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Look me in the stars and tell me truly

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Every breath Lieutenant Graham Gore took felt like agony. His mind struggled to understand how his chest could feel like it had been torn open by a searing-hot poker, and yet simultaneously be so cold that he briefly thought he had slipped into the freezing water below the ice. He could almost swear he saw steam rising from his skin.

Gore was just lucid enough to know that his pain came from the straining of torn flesh rather than from air moving through punctured lungs, but that was little comfort to him. Unable to move, he watched as the face of Harry Peglar appeared above him, the man looking utterly horrified to have found Graham covered in dark blood.

Other faces began to appear, foremost among them being Harry Goodsir. After a moment he understood that the man was carefully examining his injuries and ordering the foretop captain to get clean cloth. From what he could gather, they were saying that something (he did not yet have the mental capacity to wonder what exactly it was) had slashed him across the chest with long claws and thrown him several feet.

Trying to think back to what had happened when he had landed, he could remember hearing the creature take Tommy Hartnell in its jaws with such force that something – most likely his spine – cracked loud enough to echo against the ice seracs around them. It must have carried him off in the mayhem because even now Gore could hear men trying to follow. But he knew deep in his gut that Hartnell must be dead – no man could survive that.

Hissing in pain, he tried to sit up and see what was happening around him. A gloved hand gently pressed against his shoulder, trying to push him back down.

‘I’m sorry lieutenant, but you have to lie back. I need to keep looking at your injuries.’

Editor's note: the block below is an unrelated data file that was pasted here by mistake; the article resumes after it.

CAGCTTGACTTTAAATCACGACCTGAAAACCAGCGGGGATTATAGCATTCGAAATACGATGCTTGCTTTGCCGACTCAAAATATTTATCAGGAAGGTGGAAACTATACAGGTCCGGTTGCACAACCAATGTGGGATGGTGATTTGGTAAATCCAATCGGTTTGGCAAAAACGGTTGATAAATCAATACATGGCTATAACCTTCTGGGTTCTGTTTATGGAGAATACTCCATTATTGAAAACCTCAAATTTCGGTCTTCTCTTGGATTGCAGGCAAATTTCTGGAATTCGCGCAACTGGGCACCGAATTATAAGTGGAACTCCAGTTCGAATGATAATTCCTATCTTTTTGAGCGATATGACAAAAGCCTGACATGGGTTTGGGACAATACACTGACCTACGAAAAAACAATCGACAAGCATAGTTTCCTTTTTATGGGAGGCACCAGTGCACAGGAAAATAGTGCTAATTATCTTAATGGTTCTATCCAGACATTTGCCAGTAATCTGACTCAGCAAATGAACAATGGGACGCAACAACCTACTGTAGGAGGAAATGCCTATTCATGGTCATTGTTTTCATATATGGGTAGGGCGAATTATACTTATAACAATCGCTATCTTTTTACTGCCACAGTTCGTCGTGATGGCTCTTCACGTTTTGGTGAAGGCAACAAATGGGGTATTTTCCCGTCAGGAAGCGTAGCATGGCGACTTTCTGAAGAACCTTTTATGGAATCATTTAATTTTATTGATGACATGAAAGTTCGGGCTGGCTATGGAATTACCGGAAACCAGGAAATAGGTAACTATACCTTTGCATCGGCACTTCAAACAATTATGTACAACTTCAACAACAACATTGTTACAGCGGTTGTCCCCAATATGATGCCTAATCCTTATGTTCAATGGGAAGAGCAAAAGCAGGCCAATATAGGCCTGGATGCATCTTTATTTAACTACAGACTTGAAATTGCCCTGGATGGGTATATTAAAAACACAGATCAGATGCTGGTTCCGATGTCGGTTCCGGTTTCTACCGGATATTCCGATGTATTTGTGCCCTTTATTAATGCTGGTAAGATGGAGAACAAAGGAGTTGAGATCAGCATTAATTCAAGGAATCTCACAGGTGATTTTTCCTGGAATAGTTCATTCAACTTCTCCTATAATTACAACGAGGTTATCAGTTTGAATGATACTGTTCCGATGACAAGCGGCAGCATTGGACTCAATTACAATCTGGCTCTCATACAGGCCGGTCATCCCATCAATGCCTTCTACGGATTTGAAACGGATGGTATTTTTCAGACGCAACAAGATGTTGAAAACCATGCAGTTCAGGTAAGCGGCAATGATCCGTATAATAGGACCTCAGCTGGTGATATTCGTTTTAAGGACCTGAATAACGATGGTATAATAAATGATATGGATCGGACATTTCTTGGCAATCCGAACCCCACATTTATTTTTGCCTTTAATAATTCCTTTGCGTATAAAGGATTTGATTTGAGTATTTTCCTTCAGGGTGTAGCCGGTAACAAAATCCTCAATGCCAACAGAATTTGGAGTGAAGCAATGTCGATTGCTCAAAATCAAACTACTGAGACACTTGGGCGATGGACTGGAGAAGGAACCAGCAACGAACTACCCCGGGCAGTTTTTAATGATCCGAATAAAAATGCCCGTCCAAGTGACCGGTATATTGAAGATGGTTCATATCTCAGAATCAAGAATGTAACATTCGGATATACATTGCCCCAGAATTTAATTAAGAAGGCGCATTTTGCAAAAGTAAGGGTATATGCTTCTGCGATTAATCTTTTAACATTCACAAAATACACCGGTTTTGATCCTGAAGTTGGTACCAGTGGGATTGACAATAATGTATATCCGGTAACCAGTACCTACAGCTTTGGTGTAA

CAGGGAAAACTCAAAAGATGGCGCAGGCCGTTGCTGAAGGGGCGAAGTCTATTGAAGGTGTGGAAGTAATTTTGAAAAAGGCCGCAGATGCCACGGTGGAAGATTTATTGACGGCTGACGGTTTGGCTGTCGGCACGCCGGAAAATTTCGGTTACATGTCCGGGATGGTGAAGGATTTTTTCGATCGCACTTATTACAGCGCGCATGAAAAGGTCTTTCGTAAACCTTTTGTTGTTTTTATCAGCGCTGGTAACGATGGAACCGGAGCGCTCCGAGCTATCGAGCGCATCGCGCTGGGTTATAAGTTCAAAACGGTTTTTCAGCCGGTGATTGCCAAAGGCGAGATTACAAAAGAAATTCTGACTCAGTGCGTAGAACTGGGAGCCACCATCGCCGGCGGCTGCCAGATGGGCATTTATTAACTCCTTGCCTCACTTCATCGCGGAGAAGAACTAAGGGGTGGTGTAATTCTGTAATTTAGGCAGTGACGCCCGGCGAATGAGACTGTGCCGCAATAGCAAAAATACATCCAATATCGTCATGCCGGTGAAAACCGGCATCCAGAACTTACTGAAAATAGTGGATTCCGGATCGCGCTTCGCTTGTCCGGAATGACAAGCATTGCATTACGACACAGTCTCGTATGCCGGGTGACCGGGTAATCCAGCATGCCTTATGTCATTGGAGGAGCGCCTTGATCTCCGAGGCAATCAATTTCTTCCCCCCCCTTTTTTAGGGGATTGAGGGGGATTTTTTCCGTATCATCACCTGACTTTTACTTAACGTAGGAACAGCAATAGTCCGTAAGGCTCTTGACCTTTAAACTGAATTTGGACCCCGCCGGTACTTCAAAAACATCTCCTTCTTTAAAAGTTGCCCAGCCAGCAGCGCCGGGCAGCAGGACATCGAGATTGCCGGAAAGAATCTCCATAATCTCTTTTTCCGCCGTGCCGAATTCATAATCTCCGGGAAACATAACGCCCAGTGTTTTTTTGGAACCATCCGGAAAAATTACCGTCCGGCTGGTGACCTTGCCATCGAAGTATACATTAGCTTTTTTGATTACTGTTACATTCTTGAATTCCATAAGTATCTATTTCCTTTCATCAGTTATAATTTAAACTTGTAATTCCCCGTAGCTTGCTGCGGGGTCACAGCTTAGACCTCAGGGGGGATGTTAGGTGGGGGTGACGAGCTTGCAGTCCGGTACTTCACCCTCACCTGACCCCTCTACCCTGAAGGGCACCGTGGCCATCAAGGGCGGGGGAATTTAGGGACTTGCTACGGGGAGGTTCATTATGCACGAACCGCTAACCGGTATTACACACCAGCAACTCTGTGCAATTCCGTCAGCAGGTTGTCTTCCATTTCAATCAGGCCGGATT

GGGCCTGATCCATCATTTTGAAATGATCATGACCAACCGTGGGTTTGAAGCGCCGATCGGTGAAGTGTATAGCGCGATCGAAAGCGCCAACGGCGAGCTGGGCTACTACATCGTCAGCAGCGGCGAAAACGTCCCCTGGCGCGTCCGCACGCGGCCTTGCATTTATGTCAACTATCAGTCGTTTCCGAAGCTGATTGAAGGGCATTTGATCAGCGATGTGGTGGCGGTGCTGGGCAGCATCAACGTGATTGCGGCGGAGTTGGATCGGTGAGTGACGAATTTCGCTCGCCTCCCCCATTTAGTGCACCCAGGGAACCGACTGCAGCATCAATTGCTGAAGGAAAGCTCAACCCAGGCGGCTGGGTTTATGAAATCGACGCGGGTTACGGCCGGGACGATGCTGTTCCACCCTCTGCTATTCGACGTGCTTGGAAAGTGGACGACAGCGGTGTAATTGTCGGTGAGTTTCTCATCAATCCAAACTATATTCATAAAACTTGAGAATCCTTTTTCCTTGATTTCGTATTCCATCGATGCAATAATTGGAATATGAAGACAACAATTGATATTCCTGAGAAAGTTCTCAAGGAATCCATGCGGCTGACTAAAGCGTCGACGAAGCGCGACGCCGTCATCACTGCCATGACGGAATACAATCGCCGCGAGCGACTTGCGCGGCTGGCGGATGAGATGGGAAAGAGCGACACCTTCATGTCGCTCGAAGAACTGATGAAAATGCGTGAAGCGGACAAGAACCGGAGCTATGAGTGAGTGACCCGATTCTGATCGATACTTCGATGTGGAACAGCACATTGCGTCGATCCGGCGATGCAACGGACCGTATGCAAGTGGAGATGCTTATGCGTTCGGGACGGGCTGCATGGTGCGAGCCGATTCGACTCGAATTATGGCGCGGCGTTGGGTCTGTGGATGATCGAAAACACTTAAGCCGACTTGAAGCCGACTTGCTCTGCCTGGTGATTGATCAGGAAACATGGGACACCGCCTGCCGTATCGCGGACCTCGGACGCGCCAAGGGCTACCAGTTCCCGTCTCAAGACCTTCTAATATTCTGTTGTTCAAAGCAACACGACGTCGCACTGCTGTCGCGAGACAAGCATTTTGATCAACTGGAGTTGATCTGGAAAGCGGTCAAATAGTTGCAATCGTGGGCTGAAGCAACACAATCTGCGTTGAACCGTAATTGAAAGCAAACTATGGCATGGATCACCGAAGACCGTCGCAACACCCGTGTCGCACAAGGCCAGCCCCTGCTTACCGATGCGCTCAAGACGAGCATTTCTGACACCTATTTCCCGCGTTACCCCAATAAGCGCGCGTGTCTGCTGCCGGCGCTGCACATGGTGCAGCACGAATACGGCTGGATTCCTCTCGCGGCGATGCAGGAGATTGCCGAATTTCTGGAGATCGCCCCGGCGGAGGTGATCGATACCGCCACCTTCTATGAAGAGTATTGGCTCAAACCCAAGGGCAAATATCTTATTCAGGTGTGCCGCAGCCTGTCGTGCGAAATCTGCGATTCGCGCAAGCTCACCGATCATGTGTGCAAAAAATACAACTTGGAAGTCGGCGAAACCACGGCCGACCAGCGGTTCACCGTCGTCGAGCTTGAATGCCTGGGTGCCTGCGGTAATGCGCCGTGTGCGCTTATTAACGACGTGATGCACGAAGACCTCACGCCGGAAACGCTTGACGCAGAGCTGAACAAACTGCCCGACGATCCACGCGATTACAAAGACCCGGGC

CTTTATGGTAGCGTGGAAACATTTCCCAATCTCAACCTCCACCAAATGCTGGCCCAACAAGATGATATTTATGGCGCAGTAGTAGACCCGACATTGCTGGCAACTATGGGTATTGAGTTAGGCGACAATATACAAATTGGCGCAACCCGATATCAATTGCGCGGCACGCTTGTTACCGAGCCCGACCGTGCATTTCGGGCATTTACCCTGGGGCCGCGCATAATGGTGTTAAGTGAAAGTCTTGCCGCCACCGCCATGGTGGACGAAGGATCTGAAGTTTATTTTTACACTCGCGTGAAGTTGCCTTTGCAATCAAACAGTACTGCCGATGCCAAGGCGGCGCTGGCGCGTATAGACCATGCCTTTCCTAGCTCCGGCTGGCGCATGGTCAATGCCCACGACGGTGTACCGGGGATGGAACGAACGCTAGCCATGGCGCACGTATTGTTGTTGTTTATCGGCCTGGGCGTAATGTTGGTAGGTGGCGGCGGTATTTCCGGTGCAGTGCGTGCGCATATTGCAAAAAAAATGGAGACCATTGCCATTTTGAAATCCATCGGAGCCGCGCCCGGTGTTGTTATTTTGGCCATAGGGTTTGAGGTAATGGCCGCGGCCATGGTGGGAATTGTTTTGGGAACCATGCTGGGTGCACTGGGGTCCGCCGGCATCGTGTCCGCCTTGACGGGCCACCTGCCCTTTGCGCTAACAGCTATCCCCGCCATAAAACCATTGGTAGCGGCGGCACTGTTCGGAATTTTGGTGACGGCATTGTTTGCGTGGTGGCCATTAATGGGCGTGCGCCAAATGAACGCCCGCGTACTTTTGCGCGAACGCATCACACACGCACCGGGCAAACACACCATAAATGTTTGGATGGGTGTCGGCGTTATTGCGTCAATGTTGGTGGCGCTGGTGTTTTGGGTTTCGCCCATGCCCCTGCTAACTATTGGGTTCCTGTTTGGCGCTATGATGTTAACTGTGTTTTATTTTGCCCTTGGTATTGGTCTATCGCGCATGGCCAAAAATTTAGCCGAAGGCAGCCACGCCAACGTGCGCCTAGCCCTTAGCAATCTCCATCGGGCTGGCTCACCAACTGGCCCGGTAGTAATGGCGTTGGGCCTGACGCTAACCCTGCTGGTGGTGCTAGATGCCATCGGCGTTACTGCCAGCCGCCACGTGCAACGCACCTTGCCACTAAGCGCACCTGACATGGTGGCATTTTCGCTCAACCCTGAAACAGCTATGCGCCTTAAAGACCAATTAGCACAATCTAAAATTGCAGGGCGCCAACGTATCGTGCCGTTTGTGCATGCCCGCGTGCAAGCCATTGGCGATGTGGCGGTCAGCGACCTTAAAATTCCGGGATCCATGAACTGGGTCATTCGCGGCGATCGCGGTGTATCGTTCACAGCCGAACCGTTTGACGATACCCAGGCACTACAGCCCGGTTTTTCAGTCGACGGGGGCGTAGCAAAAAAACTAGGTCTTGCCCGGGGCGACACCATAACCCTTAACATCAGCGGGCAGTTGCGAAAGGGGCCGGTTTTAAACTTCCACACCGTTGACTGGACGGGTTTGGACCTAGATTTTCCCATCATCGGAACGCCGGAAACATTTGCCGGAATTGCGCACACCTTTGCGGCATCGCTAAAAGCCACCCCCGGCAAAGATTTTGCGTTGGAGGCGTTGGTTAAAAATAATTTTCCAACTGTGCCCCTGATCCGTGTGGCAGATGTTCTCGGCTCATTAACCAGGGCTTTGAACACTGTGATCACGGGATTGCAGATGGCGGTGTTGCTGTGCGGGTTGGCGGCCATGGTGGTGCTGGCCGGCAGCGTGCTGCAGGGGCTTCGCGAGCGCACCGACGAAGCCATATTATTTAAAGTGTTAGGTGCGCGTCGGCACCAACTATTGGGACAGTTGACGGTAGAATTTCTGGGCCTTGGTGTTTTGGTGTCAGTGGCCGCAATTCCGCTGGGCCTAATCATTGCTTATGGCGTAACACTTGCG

Gore looked up, surprised less by the doctor’s face swimming in front of him, and more by the fact that he had forgotten Goodsir was there in the first place.

He tried to smile at Goodsir in response, but his vision started to swim. He focused instead on lying back down and breathing evenly. The doctor was carefully peeling layers of his clothing back to see the wounds, so he fixed his gaze on Goodsir’s face to steady himself.

Muddled though he was, the lieutenant was grateful to have Goodsir tending to him in this moment. Unlike Dr Stanley back on Erebus, Goodsir was expressive enough that if Gore was dying then he would clearly read that on the doctor’s face. The man was clearly concerned and very focused, but there was nothing but determination in those eyes.

‘Th- thank you, Doctor,’ he managed to get out, gasping softly in pain on the last word as the effort of speaking pulled at his injuries.

Goodsir smiled without meeting his gaze, softly probing the torn skin of his chest. ‘I told you earlier lieutenant, I am no doctor,’ he said ruefully. It was the last thing Gore heard before the cloying darkness of sleep finally overcame him.


⚓ ⚓ ⚓


Gore woke to a low creaking noise, telling him even before he opened his eyes that he was back on his ship. He could remember nothing of the trip back to it, let alone how much time had elapsed since his return. He’d had flashes of feeling, but never for long enough to register anything more than pain until now.

Blinking into the soft lamplight – even that was too bright for him, making pain flare behind his eyes – he realised that he was lying on a cot in Erebus’s sick room, and more importantly, he was not alone. The body of a man lay on the bed opposite his own, covered in the furs he had seen worn by the Esquimaux people. His face was obscured by his thick hood, but Gore did not need to register his utter stillness to know that this man was dead.

They had left him in a room with a corpse.

He tried to speak, but his throat was dryer than if had ever felt and it took him some time before he could muster up the energy to call out a ‘hello?’

Footsteps sounded from the passageway outside, and moments later Doctor Goodsir was stepping through the low door. He smiled when he saw that Gore was awake, and rushed over to place an extra pillow under his head so he could sit up enough to survey the room. ‘Good evening, lieutenant. How do you feel?’